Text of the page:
Content Warning: Sexual harassment, mild fanservice/nudity
What’s it about? 15-year-old vampire Terakomari “Komari” Gandesblood has shut herself away in her room, a poor fit for her strength-obsessed society as a vampire who can’t use magic and hates blood. When her overzealous father takes her blowhard claim that she’d only take a job if she could have the throne as sincere, Terakomari finds herself given a title, an army, and a hyper-competent maid named Villhaze who’s already obsessed with her.
Boy howdy, if you only watch one fantasy yuri series this season about a rich blonde tsundere and the unabashedly forward maid who keeps declaring her passionate love…this one probably wouldn’t be my first pick.
I promise not to belabor the comparison too long, but it does Vexations no favors to be coming out the same season as I’m in Love with the Villainess. It’s got slightly higher production values to throw around, but Villainess is famously beloved because after its initial barrage of “wear down the girl until she dates me” jokes it deepens into a tidy five volumes of fleshed-out romance with a lot to say about being LGBTQ+ in Japan, as written by a queer author.
Vexations has considerably more of a “harem of girls around an oblivious protagonist” set-up, and brief furtive googling seems to imply that the series has showed no interest in actively pursuing a romance after 11 volumes (and counting). It almost feels more accurate to say the series has Yuri Vibes rather than that it’s committed to be being a yuri romance (if someone has info otherwise, I would love to be wrong here)—something that, like My New Boss is Goofy, will likely be fun for some audiences and frustrating for others.
Others might find themselves put off by the fanservice. It’s fairly light in terms of leering camera angles, with the tiniest bit of boob jiggle and a gag about Villhaze sneaking into Komari’s bed naked. Unfortunately, almost all of the queerness in this episode come from women ignoring Komari’s boundaries. Older women, at that—Villhaze is nebulously ageless in that “conceivably a much more worldly older teen” way, but the Empress who kisses Komari in her sleep and waxes lyrical about massaging her boobs is an extremely adult lady. There’s a pissing-yourself joke, because of course there is. All of these interactions emphasize Komari being uncomfortable, flustered, or on the verge of tears; the appeal of her humiliation is so much the point that it gives Villhaze a nosebleed as the episode ends.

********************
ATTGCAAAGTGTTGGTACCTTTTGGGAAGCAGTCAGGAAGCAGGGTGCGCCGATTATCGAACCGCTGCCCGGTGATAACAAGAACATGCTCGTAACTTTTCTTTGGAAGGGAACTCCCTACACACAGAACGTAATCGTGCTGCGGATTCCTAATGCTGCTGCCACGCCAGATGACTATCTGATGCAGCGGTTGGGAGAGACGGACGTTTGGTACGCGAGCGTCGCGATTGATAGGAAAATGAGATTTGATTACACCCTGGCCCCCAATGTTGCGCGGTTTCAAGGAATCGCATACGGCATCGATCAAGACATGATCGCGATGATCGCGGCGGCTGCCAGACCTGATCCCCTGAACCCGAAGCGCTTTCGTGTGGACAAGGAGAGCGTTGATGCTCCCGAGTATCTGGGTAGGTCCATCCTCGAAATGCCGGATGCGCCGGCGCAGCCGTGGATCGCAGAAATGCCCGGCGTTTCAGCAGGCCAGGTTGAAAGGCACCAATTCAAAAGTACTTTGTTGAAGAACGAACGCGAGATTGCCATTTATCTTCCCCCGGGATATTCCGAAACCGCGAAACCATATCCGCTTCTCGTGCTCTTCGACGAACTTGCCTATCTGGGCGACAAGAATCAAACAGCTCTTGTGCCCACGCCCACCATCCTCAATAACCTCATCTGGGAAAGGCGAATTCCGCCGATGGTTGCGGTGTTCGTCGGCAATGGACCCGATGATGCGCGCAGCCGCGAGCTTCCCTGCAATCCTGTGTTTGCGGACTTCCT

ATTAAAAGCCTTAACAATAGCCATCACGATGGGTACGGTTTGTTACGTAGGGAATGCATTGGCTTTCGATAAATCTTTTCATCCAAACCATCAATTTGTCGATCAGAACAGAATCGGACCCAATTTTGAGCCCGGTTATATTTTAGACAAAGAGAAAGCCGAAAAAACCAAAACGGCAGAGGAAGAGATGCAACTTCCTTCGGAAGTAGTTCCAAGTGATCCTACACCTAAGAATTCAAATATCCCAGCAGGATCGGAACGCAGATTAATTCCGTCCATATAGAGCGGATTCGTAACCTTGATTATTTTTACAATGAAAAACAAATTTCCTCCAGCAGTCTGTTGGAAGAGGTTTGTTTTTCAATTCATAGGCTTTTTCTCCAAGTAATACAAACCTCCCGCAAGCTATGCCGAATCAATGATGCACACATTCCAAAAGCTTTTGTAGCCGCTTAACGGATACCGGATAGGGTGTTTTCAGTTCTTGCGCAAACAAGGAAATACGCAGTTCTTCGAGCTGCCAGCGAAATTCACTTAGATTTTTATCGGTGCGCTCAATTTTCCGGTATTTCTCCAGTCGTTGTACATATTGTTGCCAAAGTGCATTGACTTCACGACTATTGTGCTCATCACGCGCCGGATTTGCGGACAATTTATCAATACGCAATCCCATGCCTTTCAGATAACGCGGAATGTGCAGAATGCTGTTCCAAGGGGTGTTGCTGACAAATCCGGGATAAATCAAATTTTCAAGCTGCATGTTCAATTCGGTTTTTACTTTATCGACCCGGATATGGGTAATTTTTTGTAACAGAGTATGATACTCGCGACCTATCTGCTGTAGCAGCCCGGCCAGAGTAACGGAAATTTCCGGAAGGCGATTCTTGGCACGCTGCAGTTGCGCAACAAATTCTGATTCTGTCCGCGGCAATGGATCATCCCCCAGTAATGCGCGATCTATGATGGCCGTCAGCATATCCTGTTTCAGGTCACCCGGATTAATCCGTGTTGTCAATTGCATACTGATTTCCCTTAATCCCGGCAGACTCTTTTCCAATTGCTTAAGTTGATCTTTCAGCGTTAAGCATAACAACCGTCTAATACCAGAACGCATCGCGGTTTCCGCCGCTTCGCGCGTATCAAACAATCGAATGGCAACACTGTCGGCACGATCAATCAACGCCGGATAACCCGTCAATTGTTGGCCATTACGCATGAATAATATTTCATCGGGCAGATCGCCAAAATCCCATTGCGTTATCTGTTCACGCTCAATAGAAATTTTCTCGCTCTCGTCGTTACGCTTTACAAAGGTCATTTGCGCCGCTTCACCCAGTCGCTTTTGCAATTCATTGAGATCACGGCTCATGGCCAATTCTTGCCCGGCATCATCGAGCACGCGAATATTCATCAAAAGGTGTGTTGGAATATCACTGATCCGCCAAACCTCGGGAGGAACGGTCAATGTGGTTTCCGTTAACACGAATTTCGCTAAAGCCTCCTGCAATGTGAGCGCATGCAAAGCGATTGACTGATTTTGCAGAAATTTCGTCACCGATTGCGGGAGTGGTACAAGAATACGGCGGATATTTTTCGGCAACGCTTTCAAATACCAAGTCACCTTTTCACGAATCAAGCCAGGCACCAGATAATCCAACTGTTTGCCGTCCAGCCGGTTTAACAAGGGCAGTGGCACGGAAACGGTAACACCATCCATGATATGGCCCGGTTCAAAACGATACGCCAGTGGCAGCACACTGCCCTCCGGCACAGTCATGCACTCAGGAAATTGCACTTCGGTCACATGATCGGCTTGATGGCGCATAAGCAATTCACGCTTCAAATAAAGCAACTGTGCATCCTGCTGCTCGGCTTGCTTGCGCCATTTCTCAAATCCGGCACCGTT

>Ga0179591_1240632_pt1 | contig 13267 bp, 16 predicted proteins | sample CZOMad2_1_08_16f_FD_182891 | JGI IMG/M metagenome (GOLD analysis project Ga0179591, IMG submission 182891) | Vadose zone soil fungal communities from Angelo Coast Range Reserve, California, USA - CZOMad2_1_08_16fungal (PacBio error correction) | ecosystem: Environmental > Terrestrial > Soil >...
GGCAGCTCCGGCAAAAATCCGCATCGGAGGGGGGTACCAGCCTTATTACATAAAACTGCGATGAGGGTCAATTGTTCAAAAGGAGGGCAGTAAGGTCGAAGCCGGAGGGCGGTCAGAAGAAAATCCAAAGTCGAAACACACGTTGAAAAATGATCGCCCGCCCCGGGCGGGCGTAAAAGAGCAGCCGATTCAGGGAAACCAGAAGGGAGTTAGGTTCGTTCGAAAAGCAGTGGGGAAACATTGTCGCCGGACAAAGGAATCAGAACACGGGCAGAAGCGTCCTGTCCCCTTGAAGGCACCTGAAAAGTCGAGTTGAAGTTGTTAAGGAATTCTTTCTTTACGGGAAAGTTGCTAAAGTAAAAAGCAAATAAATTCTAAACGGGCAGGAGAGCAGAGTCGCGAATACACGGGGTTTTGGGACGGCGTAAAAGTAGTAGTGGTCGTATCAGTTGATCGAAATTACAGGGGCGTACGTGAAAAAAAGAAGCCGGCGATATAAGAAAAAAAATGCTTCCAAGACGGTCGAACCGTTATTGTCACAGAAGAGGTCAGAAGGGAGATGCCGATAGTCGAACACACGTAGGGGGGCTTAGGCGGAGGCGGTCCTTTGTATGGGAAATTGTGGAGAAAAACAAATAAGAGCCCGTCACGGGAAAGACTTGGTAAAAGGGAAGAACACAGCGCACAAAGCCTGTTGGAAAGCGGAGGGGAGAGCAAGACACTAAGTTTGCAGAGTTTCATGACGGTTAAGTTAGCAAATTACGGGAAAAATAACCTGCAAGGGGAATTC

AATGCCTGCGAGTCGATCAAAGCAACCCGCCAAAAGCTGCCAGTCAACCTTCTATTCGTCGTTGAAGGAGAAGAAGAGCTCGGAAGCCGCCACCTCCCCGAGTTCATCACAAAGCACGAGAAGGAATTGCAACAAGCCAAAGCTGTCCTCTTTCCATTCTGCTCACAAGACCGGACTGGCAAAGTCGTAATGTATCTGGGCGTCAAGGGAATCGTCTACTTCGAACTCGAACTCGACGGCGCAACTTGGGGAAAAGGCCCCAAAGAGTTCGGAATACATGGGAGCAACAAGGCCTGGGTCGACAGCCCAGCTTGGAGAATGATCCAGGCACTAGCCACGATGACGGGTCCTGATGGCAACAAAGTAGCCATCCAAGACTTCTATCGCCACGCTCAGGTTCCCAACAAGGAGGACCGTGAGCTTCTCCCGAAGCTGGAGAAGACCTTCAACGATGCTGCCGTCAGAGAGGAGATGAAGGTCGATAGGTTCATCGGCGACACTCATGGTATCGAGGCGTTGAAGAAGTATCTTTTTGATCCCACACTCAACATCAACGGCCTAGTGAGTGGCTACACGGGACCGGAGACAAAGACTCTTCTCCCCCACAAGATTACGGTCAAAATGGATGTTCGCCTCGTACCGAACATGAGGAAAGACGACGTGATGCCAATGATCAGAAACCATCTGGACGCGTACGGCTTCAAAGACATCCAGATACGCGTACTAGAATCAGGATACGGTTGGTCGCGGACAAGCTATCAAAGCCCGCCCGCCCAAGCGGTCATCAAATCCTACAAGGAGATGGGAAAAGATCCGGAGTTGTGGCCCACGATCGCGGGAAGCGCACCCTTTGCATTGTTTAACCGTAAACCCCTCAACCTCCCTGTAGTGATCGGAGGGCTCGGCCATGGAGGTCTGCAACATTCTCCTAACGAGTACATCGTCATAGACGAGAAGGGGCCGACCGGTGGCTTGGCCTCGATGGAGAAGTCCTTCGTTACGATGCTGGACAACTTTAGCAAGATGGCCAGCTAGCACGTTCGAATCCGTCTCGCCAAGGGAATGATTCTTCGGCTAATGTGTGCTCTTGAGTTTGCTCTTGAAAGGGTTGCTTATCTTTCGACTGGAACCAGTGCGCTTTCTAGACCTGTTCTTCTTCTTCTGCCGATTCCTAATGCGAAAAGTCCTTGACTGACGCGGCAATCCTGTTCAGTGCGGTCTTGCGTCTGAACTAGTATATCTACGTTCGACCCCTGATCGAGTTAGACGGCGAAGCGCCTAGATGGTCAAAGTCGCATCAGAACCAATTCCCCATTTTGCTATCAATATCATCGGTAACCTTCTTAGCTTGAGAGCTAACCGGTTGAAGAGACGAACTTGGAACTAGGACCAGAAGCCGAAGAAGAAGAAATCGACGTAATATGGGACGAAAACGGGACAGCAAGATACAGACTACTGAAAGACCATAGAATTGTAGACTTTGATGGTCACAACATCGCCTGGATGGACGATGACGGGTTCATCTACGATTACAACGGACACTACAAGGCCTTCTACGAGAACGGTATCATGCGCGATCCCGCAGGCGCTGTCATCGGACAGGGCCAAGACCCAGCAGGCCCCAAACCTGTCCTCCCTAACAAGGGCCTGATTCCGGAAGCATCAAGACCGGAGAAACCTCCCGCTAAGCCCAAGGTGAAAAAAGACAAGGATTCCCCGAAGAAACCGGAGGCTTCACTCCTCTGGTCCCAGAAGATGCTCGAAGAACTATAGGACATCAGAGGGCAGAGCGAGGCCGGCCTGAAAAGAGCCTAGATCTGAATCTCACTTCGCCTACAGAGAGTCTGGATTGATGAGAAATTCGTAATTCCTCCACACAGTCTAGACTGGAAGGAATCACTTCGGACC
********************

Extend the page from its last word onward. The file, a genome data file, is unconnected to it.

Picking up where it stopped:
It’s a major bummer as someone who this concept should, theoretically, be tailor-made for. I love stories of single-mindedly devoted bodyguards and second-in-commands; the inherent homoeroticism of the personal attendant; the devious little freak who’s about to do so many murders to keep their idealist boss’ hands clean. Vexation misses the core power dynamic that makes these stories work, wherein the servant is willingly ceding authority to the person they serve. A Jeeves type might actually be wildly over-competent, but he’s going to wait for his boss to make a request before unleashing those skills (or if he doesn’t, it’s a big deal). Villhaze says she’s in love, but she never takes any orders or stops something she’d been doing at Komari’s command. So Komari is not only physically weaker and less experienced than Villhaze, but her supposed position as the boss holds no actual weight. It destroys a lot of the dynamic’s appeal.
I am, nonetheless, contractually obligated to at least try every anime about vampires, and I’m kind of into the worldbuilding of this first episode. Apparently the magic macguffin of this fantasy world has functionally banished death as a consequence in certain areas, meaning that every culture is now basically built around conquest-as-sport. Komari finds it sickening, but thanks to her dad she’s now in the position of having to put on a braggadocios front. Should anyone suspect she’s actually weak, she’d face an immediate mutiny. I like her as a protagonist, even if I wish they hadn’t encouraged Kusunoki Tomori to go quite so over-the-top squeaky with her performance. It’s one hell of a show of range though; about as diametrically opposite to her work as Makima as you can get.
It’s an intriguing conflict, pertinent to the way power-fantasy light novels in particular set up battles to big up the protagonist without much actual interest in the complexities and horrors of war. The cold-open of beast-people burnt and lifeless while vampires talk about making blood wine is effectively chilling, and I felt myself getting drawn in even if I generally lack confidence that long-running series can keep up their tension and continual meaningful changes to the status quo.
I want to believe in this one. I’m kind of tempted to give it three episodes, just in case it dares to gay it up a little more consensually. But this is the biggest season in memory. Aside from Villainess, there’s Stardust Telepath coming out tomorrow. We get Whisper Me a Love Song next season. Maybe I’ll just be excited that sexual harassment is no longer the only way a show can conceive of a protagonist letting a queer person touch them.